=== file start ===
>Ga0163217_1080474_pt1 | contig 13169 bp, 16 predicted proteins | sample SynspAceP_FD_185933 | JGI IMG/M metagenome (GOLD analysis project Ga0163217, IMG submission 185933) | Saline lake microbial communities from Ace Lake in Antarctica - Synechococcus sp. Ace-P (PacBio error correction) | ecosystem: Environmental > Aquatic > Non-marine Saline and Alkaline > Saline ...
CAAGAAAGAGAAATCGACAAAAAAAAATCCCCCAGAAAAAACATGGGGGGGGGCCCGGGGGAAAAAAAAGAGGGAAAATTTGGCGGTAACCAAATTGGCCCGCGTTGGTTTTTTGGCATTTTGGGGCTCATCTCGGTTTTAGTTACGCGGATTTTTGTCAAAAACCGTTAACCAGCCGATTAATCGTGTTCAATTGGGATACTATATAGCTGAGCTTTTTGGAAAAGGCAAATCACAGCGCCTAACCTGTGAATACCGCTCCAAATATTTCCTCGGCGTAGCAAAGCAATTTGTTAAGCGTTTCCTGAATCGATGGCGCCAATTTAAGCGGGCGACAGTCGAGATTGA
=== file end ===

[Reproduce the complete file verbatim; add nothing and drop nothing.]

>Ga0163217_1080474_pt1 | contig 13169 bp, 16 predicted proteins | sample SynspAceP_FD_185933 | JGI IMG/M metagenome (GOLD analysis project Ga0163217, IMG submission 185933) | Saline lake microbial communities from Ace Lake in Antarctica - Synechococcus sp. Ace-P (PacBio error correction) | ecosystem: Environmental > Aquatic > Non-marine Saline and Alkaline > Saline ...
CAAGAAAGAGAAATCGACAAAAAAAAATCCCCCAGAAAAAACATGGGGGGGGGCCCGGGGGAAAAAAAAGAGGGAAAATTTGGCGGTAACCAAATTGGCCCGCGTTGGTTTTTTGGCATTTTGGGGCTCATCTCGGTTTTAGTTACGCGGATTTTTGTCAAAAACCGTTAACCAGCCGATTAATCGTGTTCAATTGGGATACTATATAGCTGAGCTTTTTGGAAAAGGCAAATCACAGCGCCTAACCTGTGAATACCGCTCCAAATATTTCCTCGGCGTAGCAAAGCAATTTGTTAAGCGTTTCCTGAATCGATGGCGCCAATTTAAGCGGGCGACAGTCGAGATTGA